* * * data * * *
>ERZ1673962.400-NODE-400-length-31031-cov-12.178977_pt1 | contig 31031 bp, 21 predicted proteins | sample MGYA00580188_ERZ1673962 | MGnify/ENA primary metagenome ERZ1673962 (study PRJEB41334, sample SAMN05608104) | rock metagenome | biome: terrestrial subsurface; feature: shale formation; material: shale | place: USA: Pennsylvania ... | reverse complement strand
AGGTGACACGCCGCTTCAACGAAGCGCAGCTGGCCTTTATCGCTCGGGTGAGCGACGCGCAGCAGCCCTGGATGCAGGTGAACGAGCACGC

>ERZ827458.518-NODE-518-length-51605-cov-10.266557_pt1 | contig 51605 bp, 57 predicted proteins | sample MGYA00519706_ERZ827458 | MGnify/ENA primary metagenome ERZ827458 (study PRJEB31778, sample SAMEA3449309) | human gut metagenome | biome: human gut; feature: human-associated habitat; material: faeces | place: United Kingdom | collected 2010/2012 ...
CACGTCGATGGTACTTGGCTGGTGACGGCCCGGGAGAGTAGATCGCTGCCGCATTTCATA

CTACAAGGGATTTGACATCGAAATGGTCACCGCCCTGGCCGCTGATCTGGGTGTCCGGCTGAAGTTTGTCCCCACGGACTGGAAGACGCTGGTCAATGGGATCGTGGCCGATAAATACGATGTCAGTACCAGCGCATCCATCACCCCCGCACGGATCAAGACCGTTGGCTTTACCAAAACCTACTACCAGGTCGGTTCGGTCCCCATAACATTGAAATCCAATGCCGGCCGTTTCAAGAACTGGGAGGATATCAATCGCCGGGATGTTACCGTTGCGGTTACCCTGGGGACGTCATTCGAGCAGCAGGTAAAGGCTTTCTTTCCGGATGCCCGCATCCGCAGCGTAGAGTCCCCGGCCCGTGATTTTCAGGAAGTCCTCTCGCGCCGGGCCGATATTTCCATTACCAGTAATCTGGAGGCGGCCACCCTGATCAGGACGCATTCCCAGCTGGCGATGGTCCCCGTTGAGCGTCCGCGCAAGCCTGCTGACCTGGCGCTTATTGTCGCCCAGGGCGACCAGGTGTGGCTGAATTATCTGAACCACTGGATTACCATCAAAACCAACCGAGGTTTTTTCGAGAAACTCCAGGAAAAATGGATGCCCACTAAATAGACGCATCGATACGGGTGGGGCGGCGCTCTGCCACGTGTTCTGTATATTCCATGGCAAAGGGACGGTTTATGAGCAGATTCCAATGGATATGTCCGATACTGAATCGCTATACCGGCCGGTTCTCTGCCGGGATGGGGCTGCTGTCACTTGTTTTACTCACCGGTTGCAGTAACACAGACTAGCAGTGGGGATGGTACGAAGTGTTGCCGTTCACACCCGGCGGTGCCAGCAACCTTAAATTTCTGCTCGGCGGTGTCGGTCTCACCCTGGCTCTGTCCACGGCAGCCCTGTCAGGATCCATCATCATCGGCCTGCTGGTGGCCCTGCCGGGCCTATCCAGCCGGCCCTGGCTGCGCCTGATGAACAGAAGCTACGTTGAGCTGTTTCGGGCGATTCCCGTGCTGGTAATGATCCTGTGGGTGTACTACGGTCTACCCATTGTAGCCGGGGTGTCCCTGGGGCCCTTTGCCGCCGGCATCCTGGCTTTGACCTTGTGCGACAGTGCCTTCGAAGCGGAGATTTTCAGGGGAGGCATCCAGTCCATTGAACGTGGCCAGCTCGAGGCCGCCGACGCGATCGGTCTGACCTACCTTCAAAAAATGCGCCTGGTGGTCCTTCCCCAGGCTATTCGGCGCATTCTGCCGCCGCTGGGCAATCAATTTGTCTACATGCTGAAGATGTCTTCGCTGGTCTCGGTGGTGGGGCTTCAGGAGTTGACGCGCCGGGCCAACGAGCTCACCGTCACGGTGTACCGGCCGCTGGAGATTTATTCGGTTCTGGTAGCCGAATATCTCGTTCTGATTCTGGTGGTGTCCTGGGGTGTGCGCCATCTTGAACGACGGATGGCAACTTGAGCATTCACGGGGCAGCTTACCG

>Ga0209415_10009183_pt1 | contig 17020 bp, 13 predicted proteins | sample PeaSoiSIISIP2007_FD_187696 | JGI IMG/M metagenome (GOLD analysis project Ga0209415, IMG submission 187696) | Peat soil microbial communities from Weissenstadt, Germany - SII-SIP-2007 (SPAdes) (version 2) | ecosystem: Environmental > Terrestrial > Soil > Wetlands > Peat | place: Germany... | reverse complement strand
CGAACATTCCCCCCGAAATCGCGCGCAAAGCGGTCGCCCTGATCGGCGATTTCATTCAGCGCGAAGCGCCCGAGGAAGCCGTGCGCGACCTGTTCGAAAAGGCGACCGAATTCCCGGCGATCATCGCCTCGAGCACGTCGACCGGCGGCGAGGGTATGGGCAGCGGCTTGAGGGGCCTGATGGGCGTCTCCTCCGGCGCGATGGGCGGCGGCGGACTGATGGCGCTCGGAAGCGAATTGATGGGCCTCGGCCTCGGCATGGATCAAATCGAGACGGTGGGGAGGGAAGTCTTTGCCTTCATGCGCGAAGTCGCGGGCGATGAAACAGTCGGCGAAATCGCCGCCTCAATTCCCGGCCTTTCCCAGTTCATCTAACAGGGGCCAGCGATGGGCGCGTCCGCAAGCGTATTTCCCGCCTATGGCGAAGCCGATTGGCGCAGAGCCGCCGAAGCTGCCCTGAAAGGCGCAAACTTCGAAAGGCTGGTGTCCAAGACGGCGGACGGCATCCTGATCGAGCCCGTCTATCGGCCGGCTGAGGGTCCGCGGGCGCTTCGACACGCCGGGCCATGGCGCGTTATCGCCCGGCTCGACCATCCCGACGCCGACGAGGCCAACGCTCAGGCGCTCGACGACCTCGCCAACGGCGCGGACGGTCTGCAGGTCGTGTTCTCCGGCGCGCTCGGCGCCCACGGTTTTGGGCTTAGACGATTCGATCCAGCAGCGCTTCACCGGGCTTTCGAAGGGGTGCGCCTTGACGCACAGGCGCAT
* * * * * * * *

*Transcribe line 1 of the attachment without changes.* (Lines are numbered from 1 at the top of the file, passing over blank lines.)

>ERZ1673962.400-NODE-400-length-31031-cov-12.178977_pt1 | contig 31031 bp, 21 predicted proteins | sample MGYA00580188_ERZ1673962 | MGnify/ENA primary metagenome ERZ1673962 (study PRJEB41334, sample SAMN05608104) | rock metagenome | biome: terrestrial subsurface; feature: shale formation; material: shale | place: USA: Pennsylvania ... | reverse complement strand